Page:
REPOST – ARTICLE SOURCE:
MIDDDLETOWN — An employee with the Connecticut Juvenile Training School protested Monday afternoon against what he calls unfair treatment of employees at the school.
Fred Phillips said his locker was searched at the state facility for delinquent boys after state police brought dogs into the school to search for cell phones, which students are prohibited to have, as well as drugs.
Phillips said he returned from lunch one day to find the lock on his locker cut and the contents ransacked. He was told by a manager that a dog “hit” on his locker, or the dog picked up the scent of drugs, but nothing was found in the locker, Phillips said.
The search was supposed to take place in the residential area of the school and not the employee area, he said.
Phillips is also alleging he was assaulted by a female manager when he was responding to a call for an out-of-control resident. Phillips said the manager grabbed his arm to stop him from responding to the call, saying there were enough orderlies assisting with the incident. He said she then pushed him. Phillips said he filed charges with the police.
Lastly, Phillips said the staff at the school is treated unfairly, contending that there are double standards and the staff is top heavy with administration.
Gary Kleeblatt, a spokesman for the Department of Children and Families which oversees the Connecticut Juvenile Training School, said the CJTS supports its employees.
“CJTS has many committed and hard working employees,” Kleeblatt said. “Management supports and values the staff in their demanding jobs serving the youths at CJTS.”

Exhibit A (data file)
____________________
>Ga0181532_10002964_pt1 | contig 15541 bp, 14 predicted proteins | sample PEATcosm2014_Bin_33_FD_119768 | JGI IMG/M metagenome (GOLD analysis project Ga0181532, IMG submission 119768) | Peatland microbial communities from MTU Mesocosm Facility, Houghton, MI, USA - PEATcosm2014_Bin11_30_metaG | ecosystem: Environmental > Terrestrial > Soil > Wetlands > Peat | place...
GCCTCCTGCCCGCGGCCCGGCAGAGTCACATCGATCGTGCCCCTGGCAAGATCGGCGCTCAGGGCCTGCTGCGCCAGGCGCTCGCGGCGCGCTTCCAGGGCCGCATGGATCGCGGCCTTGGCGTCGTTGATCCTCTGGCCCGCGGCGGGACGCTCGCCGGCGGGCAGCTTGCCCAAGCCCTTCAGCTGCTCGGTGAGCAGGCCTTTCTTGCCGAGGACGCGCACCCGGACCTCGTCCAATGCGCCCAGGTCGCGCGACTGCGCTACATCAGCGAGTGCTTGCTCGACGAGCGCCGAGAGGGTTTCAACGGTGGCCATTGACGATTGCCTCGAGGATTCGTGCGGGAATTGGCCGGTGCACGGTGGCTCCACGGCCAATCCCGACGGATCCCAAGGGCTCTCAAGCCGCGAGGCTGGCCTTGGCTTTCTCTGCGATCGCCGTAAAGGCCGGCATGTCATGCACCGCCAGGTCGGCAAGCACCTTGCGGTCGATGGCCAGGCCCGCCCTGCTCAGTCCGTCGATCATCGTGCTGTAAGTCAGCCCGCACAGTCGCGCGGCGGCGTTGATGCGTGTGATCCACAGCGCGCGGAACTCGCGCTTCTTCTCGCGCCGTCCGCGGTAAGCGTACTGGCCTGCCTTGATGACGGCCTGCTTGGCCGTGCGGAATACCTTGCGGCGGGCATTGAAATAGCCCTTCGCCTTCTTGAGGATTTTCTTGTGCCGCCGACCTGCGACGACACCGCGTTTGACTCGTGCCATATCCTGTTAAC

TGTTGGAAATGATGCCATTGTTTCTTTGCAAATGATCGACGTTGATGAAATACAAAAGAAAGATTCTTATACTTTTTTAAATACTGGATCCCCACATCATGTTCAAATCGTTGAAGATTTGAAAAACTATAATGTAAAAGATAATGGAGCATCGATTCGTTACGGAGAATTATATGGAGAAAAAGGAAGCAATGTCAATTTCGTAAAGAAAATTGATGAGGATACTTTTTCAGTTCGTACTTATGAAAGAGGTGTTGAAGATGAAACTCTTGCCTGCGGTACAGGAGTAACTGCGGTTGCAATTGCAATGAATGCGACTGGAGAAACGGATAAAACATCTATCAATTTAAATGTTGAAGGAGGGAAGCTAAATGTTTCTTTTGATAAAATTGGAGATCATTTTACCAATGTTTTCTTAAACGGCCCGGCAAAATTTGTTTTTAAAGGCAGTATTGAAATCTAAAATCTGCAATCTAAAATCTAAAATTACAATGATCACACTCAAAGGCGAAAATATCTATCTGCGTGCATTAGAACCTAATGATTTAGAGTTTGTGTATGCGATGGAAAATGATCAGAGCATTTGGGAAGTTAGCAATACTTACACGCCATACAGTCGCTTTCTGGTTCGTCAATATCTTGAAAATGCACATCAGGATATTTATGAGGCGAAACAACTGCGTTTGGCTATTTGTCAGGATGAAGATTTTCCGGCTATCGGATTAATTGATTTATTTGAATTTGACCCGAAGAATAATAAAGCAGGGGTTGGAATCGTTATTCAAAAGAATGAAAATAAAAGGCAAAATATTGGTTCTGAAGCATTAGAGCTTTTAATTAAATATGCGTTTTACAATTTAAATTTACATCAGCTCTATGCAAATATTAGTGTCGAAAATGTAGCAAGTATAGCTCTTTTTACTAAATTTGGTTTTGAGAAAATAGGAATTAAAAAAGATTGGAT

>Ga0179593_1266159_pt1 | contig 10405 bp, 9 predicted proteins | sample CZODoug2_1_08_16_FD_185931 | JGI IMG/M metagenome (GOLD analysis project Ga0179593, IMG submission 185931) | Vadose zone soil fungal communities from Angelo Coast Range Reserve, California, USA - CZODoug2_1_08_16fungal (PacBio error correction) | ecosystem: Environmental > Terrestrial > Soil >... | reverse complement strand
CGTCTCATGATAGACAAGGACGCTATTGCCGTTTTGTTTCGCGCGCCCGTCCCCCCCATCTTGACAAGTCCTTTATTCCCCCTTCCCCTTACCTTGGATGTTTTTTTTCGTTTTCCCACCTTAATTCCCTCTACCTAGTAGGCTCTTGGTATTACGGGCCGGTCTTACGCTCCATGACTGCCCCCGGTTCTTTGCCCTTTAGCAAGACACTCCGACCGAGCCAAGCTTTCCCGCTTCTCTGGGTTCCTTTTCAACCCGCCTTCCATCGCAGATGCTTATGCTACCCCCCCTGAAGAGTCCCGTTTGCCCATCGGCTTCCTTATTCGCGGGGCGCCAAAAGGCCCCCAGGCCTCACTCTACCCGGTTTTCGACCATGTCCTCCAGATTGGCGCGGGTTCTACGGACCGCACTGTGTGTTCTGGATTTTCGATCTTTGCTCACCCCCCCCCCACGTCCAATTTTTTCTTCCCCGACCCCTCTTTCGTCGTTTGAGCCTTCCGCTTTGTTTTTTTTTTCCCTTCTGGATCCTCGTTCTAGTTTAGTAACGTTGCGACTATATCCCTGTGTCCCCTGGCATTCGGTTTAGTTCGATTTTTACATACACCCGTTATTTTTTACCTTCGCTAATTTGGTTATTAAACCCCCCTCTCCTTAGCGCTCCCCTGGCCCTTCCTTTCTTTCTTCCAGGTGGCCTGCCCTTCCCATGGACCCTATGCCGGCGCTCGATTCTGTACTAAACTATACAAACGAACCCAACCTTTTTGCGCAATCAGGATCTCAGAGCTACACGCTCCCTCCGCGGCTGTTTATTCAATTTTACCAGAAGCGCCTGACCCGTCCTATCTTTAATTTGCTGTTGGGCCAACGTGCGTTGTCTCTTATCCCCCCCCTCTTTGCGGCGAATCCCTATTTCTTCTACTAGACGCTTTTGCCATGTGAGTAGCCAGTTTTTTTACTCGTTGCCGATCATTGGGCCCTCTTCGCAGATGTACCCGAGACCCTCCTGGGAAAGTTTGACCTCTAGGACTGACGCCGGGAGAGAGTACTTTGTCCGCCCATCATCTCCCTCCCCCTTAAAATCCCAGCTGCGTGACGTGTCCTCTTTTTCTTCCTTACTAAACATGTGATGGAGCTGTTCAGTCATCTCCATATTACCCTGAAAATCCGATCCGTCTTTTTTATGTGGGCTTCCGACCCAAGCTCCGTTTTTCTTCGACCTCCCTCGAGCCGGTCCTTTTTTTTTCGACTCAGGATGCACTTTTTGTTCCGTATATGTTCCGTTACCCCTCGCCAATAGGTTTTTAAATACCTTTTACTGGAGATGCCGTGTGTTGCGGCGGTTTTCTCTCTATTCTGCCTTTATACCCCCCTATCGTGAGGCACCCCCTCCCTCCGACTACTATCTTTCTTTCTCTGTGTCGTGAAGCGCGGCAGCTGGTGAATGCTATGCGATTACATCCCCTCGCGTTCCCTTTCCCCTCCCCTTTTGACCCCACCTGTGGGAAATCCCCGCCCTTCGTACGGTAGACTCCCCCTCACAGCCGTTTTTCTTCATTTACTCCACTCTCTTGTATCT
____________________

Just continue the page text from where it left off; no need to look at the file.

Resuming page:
Managers “maintain open communications” with staff and are responsive when issues do arise and try to solve them when ever possible, Kleeblatt said.
Kleeblatt said Phillips’ allegations that he was assaulted by staff and the number of managers employed at the agency were “inaccurate,” though he would not elaborate further. Phillips can pursue his complaint that his locker was wrongly searched through legal or administrative means, Kleeblatt said.
A coalition of activists calling themselves The Connecticut Truth Force have previously drawn attention to allegations of racism at the training school, where some minority employees say they’ve been treated unfairly. Cornell Lewis, a CJTS youth service officer and minister, has assisted with protests at the school. Last year, he waged a seven-day hunger strike to protest the alleged hostile work environment at CJTS. Other grassroots groups have since joined Lewis to demand the DCF address the situation.
CF has said it takes diversity and fairness seriously and top administrators have met with Lewis. They said he needs to offer specific instances of unfair treatment so the agency can act.